French court convicts Google CEO Eric Schmidt of defamation

September 26, 2010, 3:54 PM UTC

A French court ruled earlier this month that Google and its CEO Eric Schmidt were liable for the results of an algorithm.

Courtesy Disney/DePatie-Freleng Enterprises

A man convicted of a three year suspended jail sentence for corruption of a minor claimed that when one Googled his name, the terms “rapist” and “satanist” came up in Google’s Suggest feature.

That doesn’t bode well for his future job prospects. He claims he tried to contact Google to have the terms disassociated with his name to no avail.  Perhaps he could take Eric Schmidt’s advice for new adults who should change identities to avoid being associated with what they did as a child.

‘Suggest’ is a service that gives additional terms for further searching after a query is done.  Those words are based on terms that are grouped on the web and Google’s PageRank algorithm.

Those results were likely a manifestation of news reports of the man’s crimes and related searches based on those terms.  Google states that the results aren’t its responsibility, they are just a manifestation of their computers reporting what’s out there on the web.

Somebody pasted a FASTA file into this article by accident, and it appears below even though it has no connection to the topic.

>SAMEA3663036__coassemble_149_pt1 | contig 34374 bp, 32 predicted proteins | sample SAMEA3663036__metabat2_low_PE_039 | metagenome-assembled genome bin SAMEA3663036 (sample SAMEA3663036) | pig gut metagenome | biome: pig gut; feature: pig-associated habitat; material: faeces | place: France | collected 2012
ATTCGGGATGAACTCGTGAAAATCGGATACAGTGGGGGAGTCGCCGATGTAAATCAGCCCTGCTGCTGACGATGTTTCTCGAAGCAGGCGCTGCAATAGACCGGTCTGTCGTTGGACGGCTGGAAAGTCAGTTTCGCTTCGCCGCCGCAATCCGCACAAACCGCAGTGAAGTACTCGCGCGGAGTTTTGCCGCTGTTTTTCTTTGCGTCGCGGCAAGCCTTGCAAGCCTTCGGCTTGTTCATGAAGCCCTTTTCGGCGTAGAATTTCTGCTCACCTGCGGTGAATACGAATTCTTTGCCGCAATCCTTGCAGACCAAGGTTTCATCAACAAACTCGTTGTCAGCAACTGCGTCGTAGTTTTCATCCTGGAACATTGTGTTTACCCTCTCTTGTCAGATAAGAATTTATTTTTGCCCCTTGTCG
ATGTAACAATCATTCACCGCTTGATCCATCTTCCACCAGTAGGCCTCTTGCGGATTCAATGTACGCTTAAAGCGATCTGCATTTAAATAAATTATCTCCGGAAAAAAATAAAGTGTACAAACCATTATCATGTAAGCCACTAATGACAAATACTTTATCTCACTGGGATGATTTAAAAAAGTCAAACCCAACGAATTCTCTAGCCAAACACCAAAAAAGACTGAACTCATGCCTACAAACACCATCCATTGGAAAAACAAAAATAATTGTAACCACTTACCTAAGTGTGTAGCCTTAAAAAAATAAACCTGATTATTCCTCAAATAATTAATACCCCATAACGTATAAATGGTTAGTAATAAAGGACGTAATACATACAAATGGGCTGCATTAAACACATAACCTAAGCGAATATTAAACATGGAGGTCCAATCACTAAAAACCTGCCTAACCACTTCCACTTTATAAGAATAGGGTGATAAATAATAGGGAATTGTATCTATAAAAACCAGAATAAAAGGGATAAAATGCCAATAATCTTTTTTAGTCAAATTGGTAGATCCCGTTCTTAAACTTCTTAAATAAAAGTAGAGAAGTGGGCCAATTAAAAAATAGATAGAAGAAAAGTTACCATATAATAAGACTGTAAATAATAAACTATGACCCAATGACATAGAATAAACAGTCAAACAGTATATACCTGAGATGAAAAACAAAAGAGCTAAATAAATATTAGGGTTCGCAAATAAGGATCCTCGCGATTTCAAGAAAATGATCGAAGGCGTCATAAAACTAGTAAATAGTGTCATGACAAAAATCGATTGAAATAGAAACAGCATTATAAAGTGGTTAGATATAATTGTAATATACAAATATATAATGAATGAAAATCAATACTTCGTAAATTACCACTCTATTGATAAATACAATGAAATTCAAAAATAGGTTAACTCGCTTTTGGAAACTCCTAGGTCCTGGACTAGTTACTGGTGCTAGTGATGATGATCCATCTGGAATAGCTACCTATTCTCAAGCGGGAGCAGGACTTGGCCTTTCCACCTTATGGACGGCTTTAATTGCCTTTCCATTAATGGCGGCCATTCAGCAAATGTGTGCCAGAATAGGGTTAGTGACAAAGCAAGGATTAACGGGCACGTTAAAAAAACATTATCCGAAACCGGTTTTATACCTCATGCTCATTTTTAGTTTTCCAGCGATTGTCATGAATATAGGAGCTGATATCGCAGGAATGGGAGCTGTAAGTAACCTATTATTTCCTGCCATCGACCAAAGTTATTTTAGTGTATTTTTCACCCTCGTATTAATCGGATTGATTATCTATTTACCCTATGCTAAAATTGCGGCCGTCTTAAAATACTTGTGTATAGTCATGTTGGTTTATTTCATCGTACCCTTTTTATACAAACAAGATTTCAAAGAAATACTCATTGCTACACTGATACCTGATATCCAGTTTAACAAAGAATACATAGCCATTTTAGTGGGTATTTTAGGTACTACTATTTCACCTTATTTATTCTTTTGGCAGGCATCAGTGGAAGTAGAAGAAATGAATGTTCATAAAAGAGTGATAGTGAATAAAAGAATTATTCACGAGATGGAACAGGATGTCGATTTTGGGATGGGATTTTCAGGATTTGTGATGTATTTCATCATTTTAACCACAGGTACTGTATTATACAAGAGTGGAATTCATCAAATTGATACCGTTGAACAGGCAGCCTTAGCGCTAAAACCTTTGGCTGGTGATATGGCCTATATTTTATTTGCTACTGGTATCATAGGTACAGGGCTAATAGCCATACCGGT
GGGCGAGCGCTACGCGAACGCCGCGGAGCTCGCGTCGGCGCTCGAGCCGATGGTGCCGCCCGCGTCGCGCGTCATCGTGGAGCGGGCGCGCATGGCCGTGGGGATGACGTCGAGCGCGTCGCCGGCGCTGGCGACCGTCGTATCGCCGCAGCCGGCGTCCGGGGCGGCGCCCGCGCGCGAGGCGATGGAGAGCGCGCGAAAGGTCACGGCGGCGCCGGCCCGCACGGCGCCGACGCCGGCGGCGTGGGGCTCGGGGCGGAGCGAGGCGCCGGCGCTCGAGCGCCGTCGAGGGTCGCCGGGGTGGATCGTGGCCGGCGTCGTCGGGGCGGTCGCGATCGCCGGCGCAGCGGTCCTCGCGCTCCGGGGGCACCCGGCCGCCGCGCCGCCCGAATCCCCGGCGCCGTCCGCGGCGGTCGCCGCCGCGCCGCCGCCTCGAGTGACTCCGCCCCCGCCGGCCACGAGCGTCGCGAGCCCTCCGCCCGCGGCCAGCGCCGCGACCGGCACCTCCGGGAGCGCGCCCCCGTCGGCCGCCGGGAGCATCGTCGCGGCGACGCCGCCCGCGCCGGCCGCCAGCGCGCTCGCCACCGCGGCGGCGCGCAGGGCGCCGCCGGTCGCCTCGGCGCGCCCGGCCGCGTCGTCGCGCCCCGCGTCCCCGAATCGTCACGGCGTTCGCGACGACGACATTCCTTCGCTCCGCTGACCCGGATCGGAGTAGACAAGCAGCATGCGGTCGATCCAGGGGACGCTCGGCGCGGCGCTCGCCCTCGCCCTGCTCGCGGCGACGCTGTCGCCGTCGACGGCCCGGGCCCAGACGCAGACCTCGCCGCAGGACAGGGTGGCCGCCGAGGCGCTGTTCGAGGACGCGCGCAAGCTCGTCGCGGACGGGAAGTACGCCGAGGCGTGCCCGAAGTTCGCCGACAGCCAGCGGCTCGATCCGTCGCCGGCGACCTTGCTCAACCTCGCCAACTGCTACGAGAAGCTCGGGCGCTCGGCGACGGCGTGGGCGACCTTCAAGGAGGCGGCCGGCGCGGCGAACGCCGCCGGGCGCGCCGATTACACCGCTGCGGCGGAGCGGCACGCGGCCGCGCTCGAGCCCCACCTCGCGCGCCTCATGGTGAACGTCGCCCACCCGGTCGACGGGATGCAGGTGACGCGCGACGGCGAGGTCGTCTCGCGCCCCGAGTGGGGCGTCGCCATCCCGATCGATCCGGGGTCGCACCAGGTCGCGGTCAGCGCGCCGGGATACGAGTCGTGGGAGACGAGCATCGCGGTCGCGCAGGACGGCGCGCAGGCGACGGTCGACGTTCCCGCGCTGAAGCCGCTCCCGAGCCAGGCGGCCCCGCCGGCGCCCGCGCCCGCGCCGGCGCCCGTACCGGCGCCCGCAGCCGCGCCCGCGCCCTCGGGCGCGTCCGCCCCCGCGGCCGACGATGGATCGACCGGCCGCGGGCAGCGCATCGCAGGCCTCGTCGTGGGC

The French court concluded that the search engine’s linking his name to such words was defamatory.  Google CEO Eric Schmidt and Google were ordered to pay €1 settlement plus €5,000 for the man’s court costs.  Google was also ordered to take down the results of its algorithm and would be fined daily until such action had been taken.

Machine translated:

Ordered to Eric S., in his capacity as editor of the website accessible at to take any action to remove suggestions appearing on the “Google Suggest” requests or proposals made in the heading “related searches” on the attachment of the Google search engine by users of the letters “X. ..” or “MX …”, the following terms:
- “X. .. Rape ”
- “X. .. condemned ”
- “X. .. Satanist ”
- “X. .. prison ”
- “X. .. rapist “, and this within one month of notification of this decision in a fine of 500 € per breach per day, at the expiration of a period of one month after the significance of this decision,

Google told the AP that they will be appealing the matter.  Original report here (in French).

Interestingly, the court felt that Google France wasn’t liable, but somehow Eric Schmidt in his editorial capacity at the Google HQ in the US were in fact responsible.

An Italian court ruled earlier this year that US Google/YouTube executives were liable for assisting in bullying after Italian kids uploaded a video of taunting a student with special needs.

Because Google isn’t simply pointing to search results but its robots are making “Editorial decisions”, it may find itself in trouble in other jurisdictions around the globe –at least until the courts understand what is happening behind the scenes.